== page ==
Ocean Hermit – sailing, solitude and stories

My plans to retrace Captain Cook's unfinished voyage have been postponed a year while I work on the next Marine Diesel Basics book and get my new boat SV Oceandrifter ready for sea.

Voyage to Ungava (4) – my own “English Channel”

Every sailor has a destination or a crossing that marks for them both a challenge and, if they make it, an accomplishment.  While doing the Yachtmaster course in England two winters ago, it was crossing the English Channel.  Now, on my way east to Labrador, it was the 28-mile crossing of the St. Lawrence from Matane to Godbout.  The day started with a brisk westerly wind and no fog.  The day before even the quays of the Matane commercial harbour, where I was anchored, disappeared in thick fog.

Within an hour of heading north, the wind picked up, the seas started to build and I had a reef in the sail to ease the pressure on the sail.  On the radio the Coast Guard was giving a Gale warning for the region. 

This was my first sail in “Kuan Yin” in such weather and the boat behaved wonderfully.  She rode the waves comfortably – rising and settling and facing the next oncoming peak without beating, slamming or heeling uncomfortably.  It was a wonderful experience.  I kept a good look out for shipping and saw three ships passing some miles off.

A little water came on deck and into the cockpit but drained quickly and never left threatening.  At no time did the boat feel stressed.  “Kuan Yin” demonstrated that “she’s a game little sailor”.  It may see strange to speak in such personal terms of a boat made of steel but ait seems completely appropriate.  There’s an intimate relationship between a sailor (especially single-handed) and a small boat.  Each needs the other for a safe passage.  So it was great relief to me to discover that “Kuan Yin” can be so comfortable in a near gale.

Here’s a short video – it doesn’t show the scale of the waves but it’s at least a glimpse of how well “Kuan Yin” takes the bigger seas. She was being self-steered with a piece of shock cord tied to the tiller. the day.

I made the small harbour at Godbout late in the afternoon.

The North Shore of hte Gulf of St. Lawrence – the largest estuary in the world – is very different to the southern coast.  The south has farms.  The north has granite rock with veins of pink and pines trees.  It’s also considerably older – time for thermal underwear.  At night, the temperature can be as low as 6 C even in the middle of August.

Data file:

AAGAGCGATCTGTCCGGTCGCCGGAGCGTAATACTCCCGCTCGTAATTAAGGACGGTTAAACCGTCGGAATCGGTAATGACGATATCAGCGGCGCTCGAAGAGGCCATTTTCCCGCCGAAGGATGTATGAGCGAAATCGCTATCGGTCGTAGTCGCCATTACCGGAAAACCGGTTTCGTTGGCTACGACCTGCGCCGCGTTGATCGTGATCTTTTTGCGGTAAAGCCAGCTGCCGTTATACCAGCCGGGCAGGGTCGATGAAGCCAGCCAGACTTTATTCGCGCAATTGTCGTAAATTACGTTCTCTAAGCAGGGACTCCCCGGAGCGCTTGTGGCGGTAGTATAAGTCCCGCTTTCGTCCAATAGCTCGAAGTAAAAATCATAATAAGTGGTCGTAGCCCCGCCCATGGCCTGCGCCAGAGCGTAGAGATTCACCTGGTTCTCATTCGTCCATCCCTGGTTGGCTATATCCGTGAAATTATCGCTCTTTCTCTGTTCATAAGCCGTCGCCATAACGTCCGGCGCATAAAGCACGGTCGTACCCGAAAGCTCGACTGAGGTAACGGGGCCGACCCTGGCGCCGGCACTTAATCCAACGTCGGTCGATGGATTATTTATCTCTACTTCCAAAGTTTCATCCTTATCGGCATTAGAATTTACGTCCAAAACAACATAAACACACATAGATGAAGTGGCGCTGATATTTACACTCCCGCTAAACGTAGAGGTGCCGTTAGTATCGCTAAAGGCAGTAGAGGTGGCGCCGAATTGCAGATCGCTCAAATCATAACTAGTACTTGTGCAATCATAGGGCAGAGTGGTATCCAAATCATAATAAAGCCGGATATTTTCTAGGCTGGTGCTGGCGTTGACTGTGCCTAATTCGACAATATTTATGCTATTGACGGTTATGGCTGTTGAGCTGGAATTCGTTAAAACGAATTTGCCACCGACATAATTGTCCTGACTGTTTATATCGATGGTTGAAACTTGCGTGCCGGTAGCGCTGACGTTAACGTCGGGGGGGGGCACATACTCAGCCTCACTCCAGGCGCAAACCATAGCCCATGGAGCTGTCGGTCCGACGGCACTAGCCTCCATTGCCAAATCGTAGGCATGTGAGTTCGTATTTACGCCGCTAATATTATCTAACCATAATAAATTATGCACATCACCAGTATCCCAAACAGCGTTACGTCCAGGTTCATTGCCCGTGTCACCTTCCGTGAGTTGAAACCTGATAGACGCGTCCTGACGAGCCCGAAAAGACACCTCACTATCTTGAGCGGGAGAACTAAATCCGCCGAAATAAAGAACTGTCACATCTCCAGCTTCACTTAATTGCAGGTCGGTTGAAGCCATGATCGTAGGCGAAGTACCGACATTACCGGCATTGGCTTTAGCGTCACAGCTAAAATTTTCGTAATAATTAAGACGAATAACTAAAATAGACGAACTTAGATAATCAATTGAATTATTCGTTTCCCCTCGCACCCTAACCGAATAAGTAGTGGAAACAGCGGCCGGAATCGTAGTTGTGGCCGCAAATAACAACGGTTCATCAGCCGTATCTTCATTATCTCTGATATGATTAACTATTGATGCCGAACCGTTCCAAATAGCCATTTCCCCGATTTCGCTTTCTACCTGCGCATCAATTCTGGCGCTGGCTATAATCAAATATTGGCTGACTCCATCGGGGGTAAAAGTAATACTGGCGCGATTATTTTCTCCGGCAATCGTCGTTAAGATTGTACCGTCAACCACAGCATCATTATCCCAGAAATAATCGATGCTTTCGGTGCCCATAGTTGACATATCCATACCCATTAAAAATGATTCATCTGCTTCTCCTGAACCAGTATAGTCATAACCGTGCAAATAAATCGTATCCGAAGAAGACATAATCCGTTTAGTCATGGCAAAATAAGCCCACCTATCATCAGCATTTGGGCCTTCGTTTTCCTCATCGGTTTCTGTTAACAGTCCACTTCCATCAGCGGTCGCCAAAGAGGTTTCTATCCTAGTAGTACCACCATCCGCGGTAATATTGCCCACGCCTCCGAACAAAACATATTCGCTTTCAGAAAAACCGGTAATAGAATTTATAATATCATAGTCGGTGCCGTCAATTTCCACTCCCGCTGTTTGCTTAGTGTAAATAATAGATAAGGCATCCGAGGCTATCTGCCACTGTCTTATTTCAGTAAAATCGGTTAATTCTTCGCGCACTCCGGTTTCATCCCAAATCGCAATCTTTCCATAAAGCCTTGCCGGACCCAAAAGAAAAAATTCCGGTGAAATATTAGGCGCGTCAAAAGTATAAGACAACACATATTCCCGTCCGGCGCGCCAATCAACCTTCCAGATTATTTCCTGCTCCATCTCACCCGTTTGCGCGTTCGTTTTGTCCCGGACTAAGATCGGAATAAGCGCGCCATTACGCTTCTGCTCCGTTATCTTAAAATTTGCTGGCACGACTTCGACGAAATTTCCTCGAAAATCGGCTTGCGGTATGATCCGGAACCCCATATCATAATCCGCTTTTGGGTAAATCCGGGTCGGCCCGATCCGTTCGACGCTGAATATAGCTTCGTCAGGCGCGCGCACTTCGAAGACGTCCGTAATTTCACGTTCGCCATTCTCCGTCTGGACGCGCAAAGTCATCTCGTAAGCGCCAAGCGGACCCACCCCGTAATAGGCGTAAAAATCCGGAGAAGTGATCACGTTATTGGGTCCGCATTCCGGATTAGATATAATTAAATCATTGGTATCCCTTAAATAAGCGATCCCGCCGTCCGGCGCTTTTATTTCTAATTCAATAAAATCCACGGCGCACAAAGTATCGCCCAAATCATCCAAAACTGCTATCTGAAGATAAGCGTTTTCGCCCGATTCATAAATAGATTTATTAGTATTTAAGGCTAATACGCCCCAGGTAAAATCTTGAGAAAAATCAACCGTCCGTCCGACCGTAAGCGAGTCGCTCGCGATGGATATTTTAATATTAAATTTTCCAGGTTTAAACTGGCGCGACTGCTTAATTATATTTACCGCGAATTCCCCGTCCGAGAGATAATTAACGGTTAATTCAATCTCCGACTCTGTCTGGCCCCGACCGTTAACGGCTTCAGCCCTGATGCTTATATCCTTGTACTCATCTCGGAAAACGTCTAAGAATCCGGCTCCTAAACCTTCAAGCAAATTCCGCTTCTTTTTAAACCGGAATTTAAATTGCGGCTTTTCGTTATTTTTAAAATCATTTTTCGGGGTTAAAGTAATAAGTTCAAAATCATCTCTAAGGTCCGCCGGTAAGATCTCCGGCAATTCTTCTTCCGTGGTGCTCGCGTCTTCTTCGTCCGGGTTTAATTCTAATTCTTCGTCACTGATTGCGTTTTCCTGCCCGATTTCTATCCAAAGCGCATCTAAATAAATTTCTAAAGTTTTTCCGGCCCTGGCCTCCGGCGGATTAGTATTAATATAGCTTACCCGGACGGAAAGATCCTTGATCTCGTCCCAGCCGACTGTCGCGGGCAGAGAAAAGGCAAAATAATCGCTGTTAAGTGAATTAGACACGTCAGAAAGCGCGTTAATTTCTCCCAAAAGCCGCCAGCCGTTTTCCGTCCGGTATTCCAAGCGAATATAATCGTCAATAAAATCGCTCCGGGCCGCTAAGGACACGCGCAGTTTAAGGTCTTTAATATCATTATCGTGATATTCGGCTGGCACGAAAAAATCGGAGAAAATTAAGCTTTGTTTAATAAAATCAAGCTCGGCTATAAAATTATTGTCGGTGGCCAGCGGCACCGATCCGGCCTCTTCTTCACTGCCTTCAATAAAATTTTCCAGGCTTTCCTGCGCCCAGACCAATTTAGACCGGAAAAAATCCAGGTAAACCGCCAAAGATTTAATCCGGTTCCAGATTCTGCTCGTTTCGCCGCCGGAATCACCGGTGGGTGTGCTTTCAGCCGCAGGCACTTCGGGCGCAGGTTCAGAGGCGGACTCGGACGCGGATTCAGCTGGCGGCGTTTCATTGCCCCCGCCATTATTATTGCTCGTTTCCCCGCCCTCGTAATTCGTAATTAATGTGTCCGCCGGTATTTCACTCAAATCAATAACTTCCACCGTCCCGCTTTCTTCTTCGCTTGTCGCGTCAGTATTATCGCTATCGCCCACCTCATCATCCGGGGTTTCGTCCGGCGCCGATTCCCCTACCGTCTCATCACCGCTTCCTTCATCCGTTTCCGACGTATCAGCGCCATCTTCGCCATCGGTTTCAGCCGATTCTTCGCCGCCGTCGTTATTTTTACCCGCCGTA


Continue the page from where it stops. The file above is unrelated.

Next morning at 7 am I was brought on deck by one of the two other yachts in the small harbour telling me that we all had to clear out because the car ferry was coming!  And an invitation to dinner that evening was also shouted across.

In afternoon I went ashore with Gaiton and Max from “Lilou” to visit the Inuit museum – the reason I’d chosen Godbout as my crossing point.  The museum is the private collection of M. Claude Grenier who spent 10 years in the Canadian Arctic, mostly at Rankin Inlet, in the 1970s.  He is also a painter and sculptor. Both he and his wife provided a very warm welcome to their museum in the old post office of Godbout.  The museum is a fascinating collection. It’s remarkable that everyone I’ve met who has spent time in the far North has been deeply touched by the experience which continues to be a focal point of their lives long after they have lived elsewhere for many years.

Looking east along the coast from Godbout

The evening brought a convivial dinner with Gaiton and Max and Christine and Jeff on “Bum’s Rush”.  We had to clear out of the harbour again twice the next day into a nasty swell.  So the day after I decided to leave and head east to at least get around Point des Monts.  The day was drizzly but a westerly wind offered a pleasant passage.

The figurehead of Kuan Yin in the dying rays of the day

My destination was the Baie de la Trinite – Trinity Bay.  Evening on the next day was magnificent.  Here’s a 360 degree video of the sky at sunset.  The sea was calm, the wind surprisingly warm and the sky magnificent.

Video: Sunset panorama in Trinity Bay

After that, it was onwards due north and two days later I arrived at Sept Iles – 7 islands – a town of 20,000 people.  It’s a processing centre for iron ore concentrate from Labrador and the export port. There’s also an aluminum smelting plant.  The town is pleasant, with two museums and though the summer here is brief people have worked hard to make their gardens bloom.

From here, it was be straight eastwards towards The Strait of Belle Isle and the Atlantic Ocean about 500 miles away.  Keep you posted!

One comment on “Voyage to Ungava (4) – my own “English Channel”

  1. Arie
    August 28, 2010

    I’m thrilled to hear you happy, sailing (and singing ? – on the video) and Kuan Yin proving to be the trusted mate you always knew she was. Please convey my respects to her.
    Love the videos, keep them coming. I joined the two of “the gale” and playing them on a continuous loop so I get a feel of being on deck and can almost taste the spray… aaaah…


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This entry was posted on August 19, 2010 by in Kuan Yin, Labrador, Sailing and tagged , , , .
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